ContributingDon’t make the same mistake as others. It’s time to invest in your analytics tool and talent.

Digital advertising has become all but a staple for companies trying to reach today’s tech-savvy and omni-connected consumer. Pacing through multiple screens and devices, modern consumers are now expecting online interaction as part of the brand engagement process – and marketers are stepping up to the challenge.

According to eMarketer, global digital and mobile ad spend will tally up to about $170 billion this year. As investments in digital assets such as apps and websites continue to show exponential growth, advertisers are calling for more clarity in campaign evaluation.

And this is where digital analytics plays a critical role. With the wealth of real-time data available from these assets, analytics provides insights that can be employed to guide business decisions on the go. Analytics opens up the gates to information such as where visitors are coming from, what they are doing, how long they are staying on the properties, and what they like best.

The information can then be used for content optimization, improving web/application design to attract more users, and getting them to consume more content. The end goal is to ultimately lead them to a call-to-action – be it easing down the purchase funnel or completing more transactions.

However, while many businesses invest hundreds of thousands, if not millions, of dollars in marketing campaigns, they still rely on free analytics tools to measure these campaigns and allocate marketing budget. These tools often have serious limitations in real-time analysis and in some situations even give misleading results. The biggest challenge companies face is making sense of the numbers and turning them into meaningful information that drives effective campaigns.

The formula to solving the problem is simple – Tools + Talent = Effective campaign analytics.

Choosing the tool

Choosing the proper tool for your needs is the first step in ensuring effective campaign analytics. However, the process can be unfamiliar territory. Here are three simple steps to follow when choosing which solution to subscribe to:

Match your objectives – Perhaps the biggest misconception when faced with purchasing enterprise-level analytics is that “the more sophisticated the tool, the better it is.” This is not always true – highly complex tools can be harder to navigate, costlier and longer to implement.

So instead of seeking the solution with the most bells and whistles, businesses should ask themselves, “What are my objectives and business needs?” From there, it is a matter of picking the solution with the best-adapted features to meet those needs and raise the return on investment.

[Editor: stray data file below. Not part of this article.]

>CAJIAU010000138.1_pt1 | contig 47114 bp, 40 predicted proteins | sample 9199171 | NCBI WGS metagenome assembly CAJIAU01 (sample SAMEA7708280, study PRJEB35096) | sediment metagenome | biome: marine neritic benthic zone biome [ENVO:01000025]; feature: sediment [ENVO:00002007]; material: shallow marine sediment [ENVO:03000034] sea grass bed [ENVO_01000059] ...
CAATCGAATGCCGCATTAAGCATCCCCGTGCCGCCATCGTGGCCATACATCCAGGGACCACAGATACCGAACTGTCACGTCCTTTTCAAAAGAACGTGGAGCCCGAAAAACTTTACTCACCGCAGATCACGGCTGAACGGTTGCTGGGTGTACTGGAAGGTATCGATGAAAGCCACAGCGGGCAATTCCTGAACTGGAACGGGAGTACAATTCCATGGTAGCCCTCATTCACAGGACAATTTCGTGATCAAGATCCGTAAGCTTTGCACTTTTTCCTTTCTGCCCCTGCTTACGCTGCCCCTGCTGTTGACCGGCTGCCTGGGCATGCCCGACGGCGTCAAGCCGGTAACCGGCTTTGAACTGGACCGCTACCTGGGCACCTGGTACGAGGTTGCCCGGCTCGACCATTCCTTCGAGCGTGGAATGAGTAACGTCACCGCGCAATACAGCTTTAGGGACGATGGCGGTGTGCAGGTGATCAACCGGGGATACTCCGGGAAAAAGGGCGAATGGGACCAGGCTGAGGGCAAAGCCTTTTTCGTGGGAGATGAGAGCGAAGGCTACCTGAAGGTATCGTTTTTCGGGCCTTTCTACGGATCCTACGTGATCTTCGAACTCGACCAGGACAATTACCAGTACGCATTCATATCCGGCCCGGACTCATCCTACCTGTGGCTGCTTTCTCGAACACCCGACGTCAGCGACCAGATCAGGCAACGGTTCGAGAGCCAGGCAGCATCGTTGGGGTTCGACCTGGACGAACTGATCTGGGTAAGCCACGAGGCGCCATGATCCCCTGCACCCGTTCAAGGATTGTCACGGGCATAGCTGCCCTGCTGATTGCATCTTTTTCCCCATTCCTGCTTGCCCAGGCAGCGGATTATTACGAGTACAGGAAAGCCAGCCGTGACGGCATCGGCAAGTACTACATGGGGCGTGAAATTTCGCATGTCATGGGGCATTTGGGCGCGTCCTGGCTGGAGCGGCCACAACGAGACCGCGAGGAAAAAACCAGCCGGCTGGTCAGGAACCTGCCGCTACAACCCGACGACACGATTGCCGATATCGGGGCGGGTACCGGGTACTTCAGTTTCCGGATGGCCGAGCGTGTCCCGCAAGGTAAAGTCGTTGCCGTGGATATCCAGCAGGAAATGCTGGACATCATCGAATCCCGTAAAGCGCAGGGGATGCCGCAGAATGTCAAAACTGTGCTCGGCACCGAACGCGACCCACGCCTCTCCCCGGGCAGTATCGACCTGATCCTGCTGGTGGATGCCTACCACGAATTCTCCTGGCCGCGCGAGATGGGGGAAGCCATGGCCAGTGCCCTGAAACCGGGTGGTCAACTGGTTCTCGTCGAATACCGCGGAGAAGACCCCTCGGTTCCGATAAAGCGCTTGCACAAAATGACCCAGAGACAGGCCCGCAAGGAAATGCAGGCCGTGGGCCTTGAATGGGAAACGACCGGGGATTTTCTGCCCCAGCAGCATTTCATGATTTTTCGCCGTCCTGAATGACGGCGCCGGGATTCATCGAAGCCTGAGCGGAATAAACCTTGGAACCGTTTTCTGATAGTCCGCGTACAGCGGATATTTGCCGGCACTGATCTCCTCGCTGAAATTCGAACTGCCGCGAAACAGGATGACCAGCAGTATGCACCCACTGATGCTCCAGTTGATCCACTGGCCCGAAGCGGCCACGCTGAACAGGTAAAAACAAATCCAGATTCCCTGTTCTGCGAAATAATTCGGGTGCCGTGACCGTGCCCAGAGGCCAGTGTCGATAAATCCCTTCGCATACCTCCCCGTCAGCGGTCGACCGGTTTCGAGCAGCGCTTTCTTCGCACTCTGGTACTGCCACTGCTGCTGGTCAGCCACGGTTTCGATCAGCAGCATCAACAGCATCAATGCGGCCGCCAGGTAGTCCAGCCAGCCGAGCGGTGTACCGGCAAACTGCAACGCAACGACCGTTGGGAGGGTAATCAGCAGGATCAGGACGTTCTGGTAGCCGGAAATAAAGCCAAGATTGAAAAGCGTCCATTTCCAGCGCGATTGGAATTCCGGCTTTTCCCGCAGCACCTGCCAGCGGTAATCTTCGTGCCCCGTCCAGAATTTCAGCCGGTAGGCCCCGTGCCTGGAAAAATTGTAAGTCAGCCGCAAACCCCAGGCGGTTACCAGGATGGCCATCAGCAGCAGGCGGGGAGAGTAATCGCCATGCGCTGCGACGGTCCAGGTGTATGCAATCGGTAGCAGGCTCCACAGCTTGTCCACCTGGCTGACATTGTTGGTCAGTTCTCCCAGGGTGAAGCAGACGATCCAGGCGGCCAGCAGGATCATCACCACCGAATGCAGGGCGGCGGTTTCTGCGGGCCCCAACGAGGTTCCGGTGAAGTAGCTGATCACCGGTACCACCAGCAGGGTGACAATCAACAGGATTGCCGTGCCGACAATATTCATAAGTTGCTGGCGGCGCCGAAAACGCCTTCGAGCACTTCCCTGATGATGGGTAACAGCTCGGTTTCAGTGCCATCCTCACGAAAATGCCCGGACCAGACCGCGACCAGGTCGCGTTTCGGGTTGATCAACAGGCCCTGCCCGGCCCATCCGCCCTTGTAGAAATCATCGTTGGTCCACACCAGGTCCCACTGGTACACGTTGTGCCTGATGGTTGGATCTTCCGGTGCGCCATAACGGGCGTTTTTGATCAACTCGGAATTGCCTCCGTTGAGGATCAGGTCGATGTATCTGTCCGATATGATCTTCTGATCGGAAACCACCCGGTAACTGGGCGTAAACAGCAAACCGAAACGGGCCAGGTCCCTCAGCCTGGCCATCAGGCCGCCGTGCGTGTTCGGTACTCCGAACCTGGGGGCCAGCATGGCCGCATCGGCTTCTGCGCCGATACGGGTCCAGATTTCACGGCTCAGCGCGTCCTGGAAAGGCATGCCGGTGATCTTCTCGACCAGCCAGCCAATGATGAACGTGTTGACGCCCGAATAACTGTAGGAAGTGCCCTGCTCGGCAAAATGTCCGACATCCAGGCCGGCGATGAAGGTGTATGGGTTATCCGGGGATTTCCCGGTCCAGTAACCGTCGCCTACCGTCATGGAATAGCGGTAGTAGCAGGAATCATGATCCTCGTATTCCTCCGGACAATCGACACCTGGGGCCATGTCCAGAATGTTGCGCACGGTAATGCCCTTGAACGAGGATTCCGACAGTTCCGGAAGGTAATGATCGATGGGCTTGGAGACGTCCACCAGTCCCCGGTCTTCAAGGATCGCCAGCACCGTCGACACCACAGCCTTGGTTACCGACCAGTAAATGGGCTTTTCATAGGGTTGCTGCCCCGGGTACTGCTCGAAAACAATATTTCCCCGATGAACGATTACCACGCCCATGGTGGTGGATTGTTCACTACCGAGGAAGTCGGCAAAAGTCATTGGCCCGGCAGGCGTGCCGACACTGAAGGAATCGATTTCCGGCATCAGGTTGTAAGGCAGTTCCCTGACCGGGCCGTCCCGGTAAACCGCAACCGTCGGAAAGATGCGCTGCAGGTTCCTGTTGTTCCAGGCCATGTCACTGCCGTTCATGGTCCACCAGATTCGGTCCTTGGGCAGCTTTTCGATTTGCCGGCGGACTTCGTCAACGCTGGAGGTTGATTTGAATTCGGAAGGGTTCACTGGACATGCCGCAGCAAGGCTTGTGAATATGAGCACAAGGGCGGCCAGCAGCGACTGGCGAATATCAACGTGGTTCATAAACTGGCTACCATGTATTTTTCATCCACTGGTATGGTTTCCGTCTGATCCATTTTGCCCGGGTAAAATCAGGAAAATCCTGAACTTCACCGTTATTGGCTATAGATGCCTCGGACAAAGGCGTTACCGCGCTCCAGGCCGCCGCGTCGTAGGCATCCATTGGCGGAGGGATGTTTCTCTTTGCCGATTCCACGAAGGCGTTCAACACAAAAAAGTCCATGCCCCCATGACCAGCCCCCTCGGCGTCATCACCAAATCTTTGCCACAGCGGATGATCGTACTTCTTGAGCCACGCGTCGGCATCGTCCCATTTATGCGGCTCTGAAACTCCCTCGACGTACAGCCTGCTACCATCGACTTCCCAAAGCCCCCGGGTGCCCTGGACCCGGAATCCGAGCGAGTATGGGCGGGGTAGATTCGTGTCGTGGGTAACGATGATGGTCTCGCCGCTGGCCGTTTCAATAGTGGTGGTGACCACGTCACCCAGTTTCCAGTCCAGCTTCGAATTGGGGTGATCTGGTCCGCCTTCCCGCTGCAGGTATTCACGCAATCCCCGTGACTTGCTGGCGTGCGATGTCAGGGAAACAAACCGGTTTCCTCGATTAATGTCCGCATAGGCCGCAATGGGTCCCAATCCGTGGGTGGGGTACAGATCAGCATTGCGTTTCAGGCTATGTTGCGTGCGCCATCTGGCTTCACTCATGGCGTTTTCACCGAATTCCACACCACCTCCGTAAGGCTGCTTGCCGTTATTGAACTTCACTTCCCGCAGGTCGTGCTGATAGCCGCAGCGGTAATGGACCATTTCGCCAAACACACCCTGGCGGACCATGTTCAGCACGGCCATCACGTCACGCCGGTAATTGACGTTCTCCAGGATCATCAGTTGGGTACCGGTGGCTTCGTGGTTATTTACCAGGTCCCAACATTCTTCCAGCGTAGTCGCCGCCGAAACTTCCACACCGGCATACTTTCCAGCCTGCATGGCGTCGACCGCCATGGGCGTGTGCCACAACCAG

What’s your environment? – Once the requirements are set, the next step to choosing the right tool is evaluating the solution provider’s experience as it relates to your business in particular. You should have a clear idea of your prospective partners’ references and experience with your particular industry. The tool must be able to generate insights within your specific environment.

Solutions providers who have experience working in a particular vertical are likely to better understand the specific metrics that need to be analysed. They’ll also be better equipped to educate your teams on how to optimize tool usage.

Ask for proof of concept – Before the final decision, companies should set one or two major requirements and ask the vendor to fulfil them during a short proof of concept period. Vendors who are willing to do so are more likely to treat the relationship as a mutual investment and ensure the tool is working for you. This helps minimize the initial risk and opens the pathway for a long-term working relationship.

Honing the talent

In the past, digital analytics used to be a part-time job of the IT department. As we become more data-driven and our digital advertising activities grow, in-house analysis is now a specialized and full-time responsibility.

The analyst should act as a bridge between the marketing team and the data, advocating the use of data to drive business decisions. The analyst needs to have clear understanding of both sides of the playing field to fulfil such a role. With in-depth knowledge of the marketing objectives, the analyst is able to ask the right questions and extract the answers from the data.

With multi-screen analysis becoming more common, analysts will also need to learn to draw lines connecting parallel sets of data and explain what they mean for the company.

To answer these questions, you want to have vendors who can provide industry-specific training and consulting to facilitate the process.

The next piece of the puzzle is making sense of the numbers. With more people consuming data, there is a great need to make the data more understandable. Data visualization can be a great way to achieve this. A customizable dashboard can break down data into bite-size information and highlight KPIs that non-technical users can easily consume.

The combination of tool and talent brings about a holistic campaign analytics system. The talent asks the right questions, the tool provides the answers, then everything is packaged simply and presented to marketers who use it to fine-tune the campaign. With such heavy investments in digital marketing, proper analysis of its moving parts will ensure greater effectiveness and results.


By Fai-Keung Ng - Group Country Manager, Southeast Asia, AT Internet